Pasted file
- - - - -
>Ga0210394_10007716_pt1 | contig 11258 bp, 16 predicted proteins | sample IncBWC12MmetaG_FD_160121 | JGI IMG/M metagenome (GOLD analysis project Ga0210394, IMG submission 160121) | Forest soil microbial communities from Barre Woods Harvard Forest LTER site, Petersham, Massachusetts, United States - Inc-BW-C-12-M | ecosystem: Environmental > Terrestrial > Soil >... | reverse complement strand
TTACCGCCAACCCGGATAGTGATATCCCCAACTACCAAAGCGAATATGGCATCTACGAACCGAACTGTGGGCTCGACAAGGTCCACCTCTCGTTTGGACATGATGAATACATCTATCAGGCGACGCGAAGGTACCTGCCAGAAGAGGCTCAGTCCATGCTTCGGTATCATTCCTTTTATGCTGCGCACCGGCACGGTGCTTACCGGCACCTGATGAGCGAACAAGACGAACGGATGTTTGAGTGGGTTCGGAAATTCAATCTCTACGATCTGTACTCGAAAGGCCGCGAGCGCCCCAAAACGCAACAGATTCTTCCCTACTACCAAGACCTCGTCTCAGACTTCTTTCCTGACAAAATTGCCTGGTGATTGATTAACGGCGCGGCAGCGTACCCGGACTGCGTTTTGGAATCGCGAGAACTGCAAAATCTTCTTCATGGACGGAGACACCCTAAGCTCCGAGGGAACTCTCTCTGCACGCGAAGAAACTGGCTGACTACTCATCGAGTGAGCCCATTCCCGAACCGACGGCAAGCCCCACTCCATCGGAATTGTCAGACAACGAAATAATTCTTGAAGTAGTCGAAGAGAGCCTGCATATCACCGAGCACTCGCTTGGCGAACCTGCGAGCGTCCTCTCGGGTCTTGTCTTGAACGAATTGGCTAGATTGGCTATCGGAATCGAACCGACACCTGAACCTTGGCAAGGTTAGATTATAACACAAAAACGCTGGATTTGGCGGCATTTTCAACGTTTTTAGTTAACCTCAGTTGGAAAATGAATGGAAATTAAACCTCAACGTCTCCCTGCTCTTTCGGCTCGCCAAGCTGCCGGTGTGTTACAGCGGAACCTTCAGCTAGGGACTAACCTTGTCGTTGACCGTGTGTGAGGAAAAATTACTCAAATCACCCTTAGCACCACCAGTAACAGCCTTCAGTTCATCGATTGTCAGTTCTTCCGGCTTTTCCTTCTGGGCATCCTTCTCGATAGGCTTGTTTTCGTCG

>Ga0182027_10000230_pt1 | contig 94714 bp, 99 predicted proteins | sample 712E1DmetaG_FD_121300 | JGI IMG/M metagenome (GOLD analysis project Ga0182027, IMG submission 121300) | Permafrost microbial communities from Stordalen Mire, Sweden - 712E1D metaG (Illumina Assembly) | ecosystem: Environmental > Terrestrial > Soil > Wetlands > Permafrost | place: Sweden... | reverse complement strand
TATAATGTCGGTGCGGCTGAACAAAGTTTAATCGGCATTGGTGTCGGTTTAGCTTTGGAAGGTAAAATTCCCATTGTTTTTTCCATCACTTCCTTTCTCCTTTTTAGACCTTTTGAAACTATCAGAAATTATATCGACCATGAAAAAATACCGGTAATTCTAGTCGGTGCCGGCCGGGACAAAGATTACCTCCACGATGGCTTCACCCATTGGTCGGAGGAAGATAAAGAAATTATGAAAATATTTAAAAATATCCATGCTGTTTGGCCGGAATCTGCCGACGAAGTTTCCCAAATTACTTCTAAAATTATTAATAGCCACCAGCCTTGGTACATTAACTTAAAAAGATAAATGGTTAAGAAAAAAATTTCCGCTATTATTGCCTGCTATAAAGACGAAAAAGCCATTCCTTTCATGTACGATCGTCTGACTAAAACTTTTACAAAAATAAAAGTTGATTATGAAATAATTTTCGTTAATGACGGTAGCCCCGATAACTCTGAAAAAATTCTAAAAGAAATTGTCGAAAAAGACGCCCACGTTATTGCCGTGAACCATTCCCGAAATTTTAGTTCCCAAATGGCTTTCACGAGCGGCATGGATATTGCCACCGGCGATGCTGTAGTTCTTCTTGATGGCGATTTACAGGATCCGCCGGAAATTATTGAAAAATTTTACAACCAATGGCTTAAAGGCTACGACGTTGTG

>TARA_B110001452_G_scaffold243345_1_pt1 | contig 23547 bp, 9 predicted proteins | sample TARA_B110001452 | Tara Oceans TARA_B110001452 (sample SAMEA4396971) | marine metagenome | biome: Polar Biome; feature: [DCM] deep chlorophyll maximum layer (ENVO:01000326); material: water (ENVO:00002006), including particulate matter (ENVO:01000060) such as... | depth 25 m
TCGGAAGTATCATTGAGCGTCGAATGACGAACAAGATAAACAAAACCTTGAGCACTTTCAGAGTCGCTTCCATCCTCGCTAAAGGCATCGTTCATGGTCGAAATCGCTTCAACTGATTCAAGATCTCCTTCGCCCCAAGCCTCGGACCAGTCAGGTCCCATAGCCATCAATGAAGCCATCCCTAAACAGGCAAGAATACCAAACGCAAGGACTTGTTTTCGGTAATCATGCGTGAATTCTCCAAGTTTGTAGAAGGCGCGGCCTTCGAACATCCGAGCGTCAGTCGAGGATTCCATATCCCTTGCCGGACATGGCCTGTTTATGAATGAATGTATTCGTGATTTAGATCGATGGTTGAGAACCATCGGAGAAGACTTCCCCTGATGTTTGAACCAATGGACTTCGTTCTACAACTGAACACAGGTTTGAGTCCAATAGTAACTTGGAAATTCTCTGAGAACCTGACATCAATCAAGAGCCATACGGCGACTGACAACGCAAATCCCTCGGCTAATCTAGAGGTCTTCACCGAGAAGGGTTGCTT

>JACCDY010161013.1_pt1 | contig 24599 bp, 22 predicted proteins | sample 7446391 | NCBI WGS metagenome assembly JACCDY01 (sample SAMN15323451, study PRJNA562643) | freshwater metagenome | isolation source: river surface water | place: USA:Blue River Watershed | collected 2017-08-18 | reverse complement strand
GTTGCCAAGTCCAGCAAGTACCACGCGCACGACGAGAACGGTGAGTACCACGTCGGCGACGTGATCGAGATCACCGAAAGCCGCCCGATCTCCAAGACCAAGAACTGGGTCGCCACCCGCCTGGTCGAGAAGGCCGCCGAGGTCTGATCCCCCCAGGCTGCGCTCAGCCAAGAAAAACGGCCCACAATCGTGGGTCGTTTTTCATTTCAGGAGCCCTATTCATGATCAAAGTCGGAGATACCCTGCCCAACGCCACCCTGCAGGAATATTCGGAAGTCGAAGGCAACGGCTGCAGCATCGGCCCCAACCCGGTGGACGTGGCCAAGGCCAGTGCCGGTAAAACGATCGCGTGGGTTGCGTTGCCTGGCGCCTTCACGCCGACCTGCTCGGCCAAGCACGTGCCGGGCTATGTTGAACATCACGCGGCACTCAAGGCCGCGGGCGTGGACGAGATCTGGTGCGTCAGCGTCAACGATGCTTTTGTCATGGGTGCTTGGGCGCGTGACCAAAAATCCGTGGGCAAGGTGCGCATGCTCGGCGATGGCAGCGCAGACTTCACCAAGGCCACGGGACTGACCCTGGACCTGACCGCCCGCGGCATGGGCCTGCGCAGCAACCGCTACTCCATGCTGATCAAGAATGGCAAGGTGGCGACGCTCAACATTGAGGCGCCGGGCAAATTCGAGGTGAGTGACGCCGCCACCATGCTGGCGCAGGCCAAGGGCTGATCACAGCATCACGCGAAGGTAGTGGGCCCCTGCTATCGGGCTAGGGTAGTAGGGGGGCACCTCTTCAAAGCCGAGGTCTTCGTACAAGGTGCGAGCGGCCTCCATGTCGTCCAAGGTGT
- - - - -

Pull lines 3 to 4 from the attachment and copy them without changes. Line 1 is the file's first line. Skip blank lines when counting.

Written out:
>Ga0182027_10000230_pt1 | contig 94714 bp, 99 predicted proteins | sample 712E1DmetaG_FD_121300 | JGI IMG/M metagenome (GOLD analysis project Ga0182027, IMG submission 121300) | Permafrost microbial communities from Stordalen Mire, Sweden - 712E1D metaG (Illumina Assembly) | ecosystem: Environmental > Terrestrial > Soil > Wetlands > Permafrost | place: Sweden... | reverse complement strand
TATAATGTCGGTGCGGCTGAACAAAGTTTAATCGGCATTGGTGTCGGTTTAGCTTTGGAAGGTAAAATTCCCATTGTTTTTTCCATCACTTCCTTTCTCCTTTTTAGACCTTTTGAAACTATCAGAAATTATATCGACCATGAAAAAATACCGGTAATTCTAGTCGGTGCCGGCCGGGACAAAGATTACCTCCACGATGGCTTCACCCATTGGTCGGAGGAAGATAAAGAAATTATGAAAATATTTAAAAATATCCATGCTGTTTGGCCGGAATCTGCCGACGAAGTTTCCCAAATTACTTCTAAAATTATTAATAGCCACCAGCCTTGGTACATTAACTTAAAAAGATAAATGGTTAAGAAAAAAATTTCCGCTATTATTGCCTGCTATAAAGACGAAAAAGCCATTCCTTTCATGTACGATCGTCTGACTAAAACTTTTACAAAAATAAAAGTTGATTATGAAATAATTTTCGTTAATGACGGTAGCCCCGATAACTCTGAAAAAATTCTAAAAGAAATTGTCGAAAAAGACGCCCACGTTATTGCCGTGAACCATTCCCGAAATTTTAGTTCCCAAATGGCTTTCACGAGCGGCATGGATATTGCCACCGGCGATGCTGTAGTTCTTCTTGATGGCGATTTACAGGATCCGCCGGAAATTATTGAAAAATTTTACAACCAATGGCTTAAAGGCTACGACGTTGTG